Naples Women’s March sees over 2,000 in attendance

Reporter: Breana Ross Writer: Jack Lowenstein
Published: Updated:
Credit: Cat Chase.

Women in Southwest Florida stood together strong for women’s rights this weekend. They led one among thousands of marches that happened this morning across the country. Here, thousands of women gathered to make sure their voices are heard.

People across the nation walked in the fourth annual Women’s March to commemorate women’s rights Saturday.

“It makes you feel like you’re not alone, and there’s other people that care about the same things,” said Laurah Jean, an award recipient.

Over 2,000 people gathered in downtown Naples, using their signs and their voices, to celebrate how far women have come in society and acknowledged how much more can be done to reach equality.

“I just think it empowers you to do more,”” marcher Eliany Pino said. “And it encourages you to spread to how many other people you can do that change can be made.”

Women we spoke to shared their reasons why events like the women’s march are important for today’s generations.

“There is no guarantee that my daughters and my granddaughters are going to enjoy the types of rights even I enjoyed a while back,” Suzanne Cherney, the organizer and co- founder of the SWFL Justice 4 All Coalition.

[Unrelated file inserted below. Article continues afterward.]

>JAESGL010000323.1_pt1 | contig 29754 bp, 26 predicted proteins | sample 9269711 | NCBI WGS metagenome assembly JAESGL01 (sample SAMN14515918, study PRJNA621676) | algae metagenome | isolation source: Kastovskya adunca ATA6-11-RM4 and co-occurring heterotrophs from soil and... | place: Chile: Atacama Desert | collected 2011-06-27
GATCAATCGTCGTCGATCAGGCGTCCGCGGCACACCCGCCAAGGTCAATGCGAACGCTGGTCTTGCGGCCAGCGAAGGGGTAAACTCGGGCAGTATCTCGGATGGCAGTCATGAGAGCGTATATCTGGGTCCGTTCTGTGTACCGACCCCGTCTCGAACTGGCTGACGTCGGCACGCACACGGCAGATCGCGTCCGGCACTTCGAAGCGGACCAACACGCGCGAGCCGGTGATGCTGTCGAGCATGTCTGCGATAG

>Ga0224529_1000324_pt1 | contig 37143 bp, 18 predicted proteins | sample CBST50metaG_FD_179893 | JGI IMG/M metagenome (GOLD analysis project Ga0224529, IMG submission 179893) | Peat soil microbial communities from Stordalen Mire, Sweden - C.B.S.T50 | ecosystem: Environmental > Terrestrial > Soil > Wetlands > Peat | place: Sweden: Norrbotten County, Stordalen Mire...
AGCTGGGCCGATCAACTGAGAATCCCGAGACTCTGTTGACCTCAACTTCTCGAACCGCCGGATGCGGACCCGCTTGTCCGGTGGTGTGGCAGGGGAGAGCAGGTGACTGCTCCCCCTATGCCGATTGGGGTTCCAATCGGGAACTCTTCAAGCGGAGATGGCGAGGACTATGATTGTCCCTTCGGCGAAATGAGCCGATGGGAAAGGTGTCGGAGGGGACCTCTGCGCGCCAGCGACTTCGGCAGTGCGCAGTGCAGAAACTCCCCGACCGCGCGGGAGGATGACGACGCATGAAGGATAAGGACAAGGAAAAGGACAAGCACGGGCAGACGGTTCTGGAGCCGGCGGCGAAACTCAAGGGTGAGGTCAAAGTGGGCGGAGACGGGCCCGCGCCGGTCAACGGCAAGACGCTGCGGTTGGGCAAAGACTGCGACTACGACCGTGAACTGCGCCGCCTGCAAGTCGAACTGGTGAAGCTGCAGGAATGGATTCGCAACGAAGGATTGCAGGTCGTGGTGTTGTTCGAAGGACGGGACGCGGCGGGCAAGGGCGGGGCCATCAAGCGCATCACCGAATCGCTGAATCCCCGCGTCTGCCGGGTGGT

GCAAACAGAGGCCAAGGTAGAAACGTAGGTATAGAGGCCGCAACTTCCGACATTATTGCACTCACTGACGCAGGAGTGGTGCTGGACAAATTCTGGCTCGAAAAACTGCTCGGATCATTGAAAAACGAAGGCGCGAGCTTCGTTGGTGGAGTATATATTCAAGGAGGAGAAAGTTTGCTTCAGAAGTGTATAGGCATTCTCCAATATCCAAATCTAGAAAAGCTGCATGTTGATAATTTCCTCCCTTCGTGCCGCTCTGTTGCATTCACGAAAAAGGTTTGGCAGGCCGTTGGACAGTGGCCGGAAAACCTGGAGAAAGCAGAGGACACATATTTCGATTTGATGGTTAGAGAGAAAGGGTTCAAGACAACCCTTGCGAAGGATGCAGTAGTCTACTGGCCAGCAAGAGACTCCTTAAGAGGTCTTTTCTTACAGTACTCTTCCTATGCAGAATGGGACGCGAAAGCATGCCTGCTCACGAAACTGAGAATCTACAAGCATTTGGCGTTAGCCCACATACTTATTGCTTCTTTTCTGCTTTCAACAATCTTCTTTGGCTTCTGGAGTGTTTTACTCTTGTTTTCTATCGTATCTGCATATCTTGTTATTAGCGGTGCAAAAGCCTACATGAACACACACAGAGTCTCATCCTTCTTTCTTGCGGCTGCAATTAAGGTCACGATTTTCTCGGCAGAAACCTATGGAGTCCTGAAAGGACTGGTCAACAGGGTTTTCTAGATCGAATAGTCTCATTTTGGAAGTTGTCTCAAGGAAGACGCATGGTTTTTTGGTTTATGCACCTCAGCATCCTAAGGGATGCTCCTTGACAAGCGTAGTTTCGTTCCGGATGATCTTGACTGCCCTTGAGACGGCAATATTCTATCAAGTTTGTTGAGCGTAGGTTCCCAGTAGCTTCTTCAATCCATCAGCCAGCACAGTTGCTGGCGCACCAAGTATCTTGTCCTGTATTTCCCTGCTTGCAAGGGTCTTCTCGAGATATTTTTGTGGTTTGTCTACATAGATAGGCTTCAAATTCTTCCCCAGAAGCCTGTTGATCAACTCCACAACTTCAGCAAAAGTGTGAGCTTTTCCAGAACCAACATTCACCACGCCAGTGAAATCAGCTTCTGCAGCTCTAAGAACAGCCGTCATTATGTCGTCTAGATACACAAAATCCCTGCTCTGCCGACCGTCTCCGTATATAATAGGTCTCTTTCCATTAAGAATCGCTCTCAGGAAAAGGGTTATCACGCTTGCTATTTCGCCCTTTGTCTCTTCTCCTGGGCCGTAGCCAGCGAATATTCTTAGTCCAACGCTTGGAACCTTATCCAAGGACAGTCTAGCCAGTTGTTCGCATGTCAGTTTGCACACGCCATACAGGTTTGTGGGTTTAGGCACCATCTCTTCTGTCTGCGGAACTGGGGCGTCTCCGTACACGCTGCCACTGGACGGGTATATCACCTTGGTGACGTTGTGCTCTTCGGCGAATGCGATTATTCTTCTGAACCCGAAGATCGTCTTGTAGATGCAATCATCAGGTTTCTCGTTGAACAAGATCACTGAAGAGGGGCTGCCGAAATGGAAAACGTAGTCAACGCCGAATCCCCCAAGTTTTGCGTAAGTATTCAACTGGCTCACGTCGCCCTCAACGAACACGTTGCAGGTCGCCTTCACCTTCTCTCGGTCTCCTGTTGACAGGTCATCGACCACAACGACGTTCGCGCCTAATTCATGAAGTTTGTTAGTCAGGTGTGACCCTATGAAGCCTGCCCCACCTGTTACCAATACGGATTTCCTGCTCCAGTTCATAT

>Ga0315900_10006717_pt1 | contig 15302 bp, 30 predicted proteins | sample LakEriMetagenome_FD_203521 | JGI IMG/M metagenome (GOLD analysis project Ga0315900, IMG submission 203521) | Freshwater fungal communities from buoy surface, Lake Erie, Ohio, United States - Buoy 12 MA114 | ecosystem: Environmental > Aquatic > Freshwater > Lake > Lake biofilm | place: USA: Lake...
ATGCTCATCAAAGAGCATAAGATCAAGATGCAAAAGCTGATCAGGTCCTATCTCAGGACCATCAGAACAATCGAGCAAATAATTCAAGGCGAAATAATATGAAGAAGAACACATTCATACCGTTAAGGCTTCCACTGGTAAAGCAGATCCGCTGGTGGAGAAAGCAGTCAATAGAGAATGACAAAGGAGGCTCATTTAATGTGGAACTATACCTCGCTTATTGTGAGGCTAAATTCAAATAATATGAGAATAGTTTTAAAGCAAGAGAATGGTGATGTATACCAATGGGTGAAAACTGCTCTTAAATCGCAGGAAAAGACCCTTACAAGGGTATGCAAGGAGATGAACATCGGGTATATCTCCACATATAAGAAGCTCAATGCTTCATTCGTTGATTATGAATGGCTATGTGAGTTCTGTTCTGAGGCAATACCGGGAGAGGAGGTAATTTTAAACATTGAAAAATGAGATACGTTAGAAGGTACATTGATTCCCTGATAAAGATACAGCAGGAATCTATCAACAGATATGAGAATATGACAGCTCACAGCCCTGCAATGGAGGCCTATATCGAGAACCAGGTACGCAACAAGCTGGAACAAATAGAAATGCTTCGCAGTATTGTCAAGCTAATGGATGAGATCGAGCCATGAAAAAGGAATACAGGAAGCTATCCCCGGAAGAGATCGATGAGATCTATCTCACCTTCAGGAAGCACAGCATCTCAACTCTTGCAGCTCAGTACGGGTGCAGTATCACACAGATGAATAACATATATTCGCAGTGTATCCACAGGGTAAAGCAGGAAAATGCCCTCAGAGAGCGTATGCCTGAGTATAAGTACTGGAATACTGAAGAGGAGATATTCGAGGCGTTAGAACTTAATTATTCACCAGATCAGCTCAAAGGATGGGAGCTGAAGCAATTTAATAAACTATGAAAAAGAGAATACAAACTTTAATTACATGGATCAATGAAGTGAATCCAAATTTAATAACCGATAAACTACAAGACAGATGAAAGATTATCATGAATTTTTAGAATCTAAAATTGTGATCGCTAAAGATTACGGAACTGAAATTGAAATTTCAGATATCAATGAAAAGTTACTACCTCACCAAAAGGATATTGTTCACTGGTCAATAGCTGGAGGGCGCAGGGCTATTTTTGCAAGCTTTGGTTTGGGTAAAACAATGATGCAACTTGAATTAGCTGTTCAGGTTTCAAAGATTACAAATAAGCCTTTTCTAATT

Other participants said days like today go beyond one purpose.

“Today is not only a day to support women, but it’s a day to support equal justice for everybody,” marcher Frank King said.

The march was organized by several Collier County nonprofit organizations — all with the same mission in mind to have an inclusive celebration of women’s rights and to register people to vote. A women’s march was also organized and hosted in Fort Myers Saturday.

“If we really believe in one person, one vote, we have to do a much better job at taking obstacles away that seem trivial to some but are really real to others,” Cherney said.

The celebration also included an awards ceremony recognizing several influential women in the community.

“This is important work. Gotta get the word out. Gotta get the vote out,” marcher Shelly King said. “Gotta get women out to represent their own interest.”

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